by Tianna Grosch
The morning after Dex’s unraveling, he awoke with the taste of copper on his tongue. Not just the taste; there was something perfectly round and cold stuck there with his spit. He couldn’t think of any reason why seconds later, he pulled a shiny new penny from his mouth.
When he tried to lift his body from the bed, he could tell something was amiss. His limbs tingled. His whole body had gone numb, but the feeling returned with a stark rapidness close to pain. It started in the tips of his toes and flowed through him like a rising tide, reaching for his heart. A sensation like what he imagined cold mercury would feel like settled in his veins. He shivered, sparking a tidal wave of jitters.
Once he regained motor control he sat up, letting the sheet fall from him and onto the floor. He felt like a caterpillar splitting open the outer shell of his cocoon and climbing free, emerging into the same world as a new creature with wings. Except he didn’t have wings; all he had was the mystery of a penny in his palm and the feeling that everything was askew of how it should be, internally.
He lifted himself, arms shaking with the effort. Had he always been so weak?
A memory, perhaps a dream, came to mind as he dug deep. A man in a long white coat sat calmly across from him, a desk wedged between. “You may remember certain things,” the man had explained. “Things you’ll need to get on in the world. But everything else will be gone.”
There wasn’t much to the room Dex was in. The bed he lay on was more like a metal slab in the middle of white-washed walls. There was a counter on one side below a row of glass cabinets holding medical supplies. It smelled like antiseptic.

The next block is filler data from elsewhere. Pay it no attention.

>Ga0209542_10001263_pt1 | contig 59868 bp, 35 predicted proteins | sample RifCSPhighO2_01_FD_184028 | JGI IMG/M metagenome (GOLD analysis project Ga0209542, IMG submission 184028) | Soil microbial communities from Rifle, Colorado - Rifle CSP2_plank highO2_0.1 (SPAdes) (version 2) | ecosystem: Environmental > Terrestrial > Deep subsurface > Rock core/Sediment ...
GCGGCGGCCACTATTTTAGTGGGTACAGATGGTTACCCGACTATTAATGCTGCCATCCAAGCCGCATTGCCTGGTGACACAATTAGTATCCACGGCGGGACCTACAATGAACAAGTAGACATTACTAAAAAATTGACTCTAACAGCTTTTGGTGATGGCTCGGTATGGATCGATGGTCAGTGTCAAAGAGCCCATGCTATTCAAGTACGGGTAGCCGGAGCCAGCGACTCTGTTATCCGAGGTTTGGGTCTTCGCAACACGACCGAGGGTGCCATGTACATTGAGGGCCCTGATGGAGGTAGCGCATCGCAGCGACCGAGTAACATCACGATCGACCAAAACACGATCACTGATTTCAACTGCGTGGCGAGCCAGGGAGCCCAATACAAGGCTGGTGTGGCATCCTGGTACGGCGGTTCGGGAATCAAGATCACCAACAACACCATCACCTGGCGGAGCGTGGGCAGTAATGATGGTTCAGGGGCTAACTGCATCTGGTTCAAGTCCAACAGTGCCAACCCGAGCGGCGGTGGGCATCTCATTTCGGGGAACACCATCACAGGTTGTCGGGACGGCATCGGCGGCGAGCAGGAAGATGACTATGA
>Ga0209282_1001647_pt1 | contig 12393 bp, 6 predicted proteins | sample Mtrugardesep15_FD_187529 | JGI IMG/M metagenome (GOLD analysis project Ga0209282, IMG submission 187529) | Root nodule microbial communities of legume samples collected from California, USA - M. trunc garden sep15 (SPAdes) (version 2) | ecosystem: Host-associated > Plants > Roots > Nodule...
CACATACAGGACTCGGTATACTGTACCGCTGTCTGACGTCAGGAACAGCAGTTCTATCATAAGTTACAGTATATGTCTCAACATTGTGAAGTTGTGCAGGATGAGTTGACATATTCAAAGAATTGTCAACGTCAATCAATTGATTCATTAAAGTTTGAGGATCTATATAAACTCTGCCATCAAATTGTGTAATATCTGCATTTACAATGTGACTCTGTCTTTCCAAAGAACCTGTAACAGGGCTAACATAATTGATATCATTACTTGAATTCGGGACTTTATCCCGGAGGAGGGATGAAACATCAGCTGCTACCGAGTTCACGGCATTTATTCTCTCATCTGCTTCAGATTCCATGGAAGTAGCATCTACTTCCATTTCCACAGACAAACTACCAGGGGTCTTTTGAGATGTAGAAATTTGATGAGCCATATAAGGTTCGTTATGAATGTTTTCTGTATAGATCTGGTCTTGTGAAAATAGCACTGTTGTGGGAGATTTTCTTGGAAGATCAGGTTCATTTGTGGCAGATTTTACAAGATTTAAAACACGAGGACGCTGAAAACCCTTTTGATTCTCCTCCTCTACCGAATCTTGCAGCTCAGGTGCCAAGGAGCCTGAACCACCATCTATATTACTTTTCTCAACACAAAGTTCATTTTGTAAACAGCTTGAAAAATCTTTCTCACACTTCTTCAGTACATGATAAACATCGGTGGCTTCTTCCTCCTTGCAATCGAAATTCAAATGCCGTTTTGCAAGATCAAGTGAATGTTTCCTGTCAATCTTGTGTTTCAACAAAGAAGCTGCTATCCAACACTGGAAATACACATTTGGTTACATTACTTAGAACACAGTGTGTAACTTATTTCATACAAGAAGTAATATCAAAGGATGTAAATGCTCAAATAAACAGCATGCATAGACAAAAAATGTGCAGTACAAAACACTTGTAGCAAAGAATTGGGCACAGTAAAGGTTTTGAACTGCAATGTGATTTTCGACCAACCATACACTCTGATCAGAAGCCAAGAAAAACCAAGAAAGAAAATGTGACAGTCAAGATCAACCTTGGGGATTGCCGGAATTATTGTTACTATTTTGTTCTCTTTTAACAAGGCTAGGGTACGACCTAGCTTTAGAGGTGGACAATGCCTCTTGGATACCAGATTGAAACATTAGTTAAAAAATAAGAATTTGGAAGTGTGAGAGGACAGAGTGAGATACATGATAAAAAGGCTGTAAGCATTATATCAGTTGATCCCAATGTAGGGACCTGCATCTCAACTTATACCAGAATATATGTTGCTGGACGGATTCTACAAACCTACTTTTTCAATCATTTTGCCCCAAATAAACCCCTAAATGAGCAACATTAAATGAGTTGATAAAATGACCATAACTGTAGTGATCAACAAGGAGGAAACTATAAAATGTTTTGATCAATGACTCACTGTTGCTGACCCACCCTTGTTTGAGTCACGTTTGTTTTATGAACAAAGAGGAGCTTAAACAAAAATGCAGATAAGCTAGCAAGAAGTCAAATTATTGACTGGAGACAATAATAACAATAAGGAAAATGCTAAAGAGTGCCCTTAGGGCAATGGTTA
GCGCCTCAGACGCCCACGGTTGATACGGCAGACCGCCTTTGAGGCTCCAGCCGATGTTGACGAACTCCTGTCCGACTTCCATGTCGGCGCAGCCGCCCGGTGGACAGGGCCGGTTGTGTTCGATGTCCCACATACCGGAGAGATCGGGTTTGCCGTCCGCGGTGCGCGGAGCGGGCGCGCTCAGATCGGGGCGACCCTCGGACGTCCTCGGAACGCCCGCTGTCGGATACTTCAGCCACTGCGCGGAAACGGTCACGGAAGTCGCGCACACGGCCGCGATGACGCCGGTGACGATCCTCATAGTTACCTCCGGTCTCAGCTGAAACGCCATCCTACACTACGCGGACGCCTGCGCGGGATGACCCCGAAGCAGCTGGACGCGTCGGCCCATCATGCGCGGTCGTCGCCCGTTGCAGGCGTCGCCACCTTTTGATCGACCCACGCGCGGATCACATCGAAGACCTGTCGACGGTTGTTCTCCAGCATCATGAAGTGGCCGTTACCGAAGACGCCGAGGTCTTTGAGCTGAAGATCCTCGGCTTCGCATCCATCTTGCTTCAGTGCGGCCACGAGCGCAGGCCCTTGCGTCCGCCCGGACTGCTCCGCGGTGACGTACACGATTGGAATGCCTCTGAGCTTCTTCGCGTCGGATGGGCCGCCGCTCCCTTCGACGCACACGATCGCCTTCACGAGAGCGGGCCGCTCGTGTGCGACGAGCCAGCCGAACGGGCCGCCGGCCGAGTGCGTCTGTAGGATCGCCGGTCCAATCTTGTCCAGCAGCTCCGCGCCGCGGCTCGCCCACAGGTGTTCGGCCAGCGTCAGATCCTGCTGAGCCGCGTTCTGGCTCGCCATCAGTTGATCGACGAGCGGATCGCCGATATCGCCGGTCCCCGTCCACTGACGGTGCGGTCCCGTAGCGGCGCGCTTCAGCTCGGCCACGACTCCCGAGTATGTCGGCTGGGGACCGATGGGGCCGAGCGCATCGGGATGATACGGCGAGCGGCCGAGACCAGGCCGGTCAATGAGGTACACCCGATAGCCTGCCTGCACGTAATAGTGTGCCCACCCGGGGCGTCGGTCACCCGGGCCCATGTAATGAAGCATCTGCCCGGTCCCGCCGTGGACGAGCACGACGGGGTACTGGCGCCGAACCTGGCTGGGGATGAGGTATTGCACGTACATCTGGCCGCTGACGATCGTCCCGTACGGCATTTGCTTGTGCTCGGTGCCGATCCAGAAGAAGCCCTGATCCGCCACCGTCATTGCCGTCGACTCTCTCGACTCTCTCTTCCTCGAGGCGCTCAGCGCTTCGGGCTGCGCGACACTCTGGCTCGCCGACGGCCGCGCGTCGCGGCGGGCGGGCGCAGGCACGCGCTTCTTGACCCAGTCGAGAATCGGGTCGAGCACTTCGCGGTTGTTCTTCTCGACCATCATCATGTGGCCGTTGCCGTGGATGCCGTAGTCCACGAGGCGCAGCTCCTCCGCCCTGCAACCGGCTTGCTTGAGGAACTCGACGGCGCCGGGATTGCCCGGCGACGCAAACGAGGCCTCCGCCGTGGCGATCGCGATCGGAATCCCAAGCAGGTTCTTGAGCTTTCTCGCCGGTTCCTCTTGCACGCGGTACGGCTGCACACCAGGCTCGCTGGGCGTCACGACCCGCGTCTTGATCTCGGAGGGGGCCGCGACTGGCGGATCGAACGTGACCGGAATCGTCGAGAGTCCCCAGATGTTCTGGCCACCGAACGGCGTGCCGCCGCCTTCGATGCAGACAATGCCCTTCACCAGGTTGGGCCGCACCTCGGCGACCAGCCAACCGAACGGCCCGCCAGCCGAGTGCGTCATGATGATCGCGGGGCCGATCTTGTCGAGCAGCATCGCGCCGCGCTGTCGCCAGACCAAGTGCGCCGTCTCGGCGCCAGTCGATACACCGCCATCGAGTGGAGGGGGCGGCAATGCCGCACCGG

The last thing he could call to mind was being wheeled into surgery and there was an intense, burning pain. Something important was happening, something life-altering.
He just couldn’t remember what that was.
Dex had taken the subway to the procedure. It was in Lethe, a small city directly south of his apartment. He normally dreaded long subway rides, but he whistled to himself as he walked that morning. Soon he felt sure he would never feel any sort of burden again.
The day was bright and there were many people milling about, all dressed in fantastic clothes. That’s the thing about the city – everyone dresses like they have somewhere important to be, even if they’re just headed out for a bite to eat or to the shop. Everyone had something to prove in the city. In the whole world, Dex imagined. But here it was more evident in the tight jaws and forced smiles. Their gaudy faces and clothes, ears and arms covered in jewelry that seemed to sag with its weight.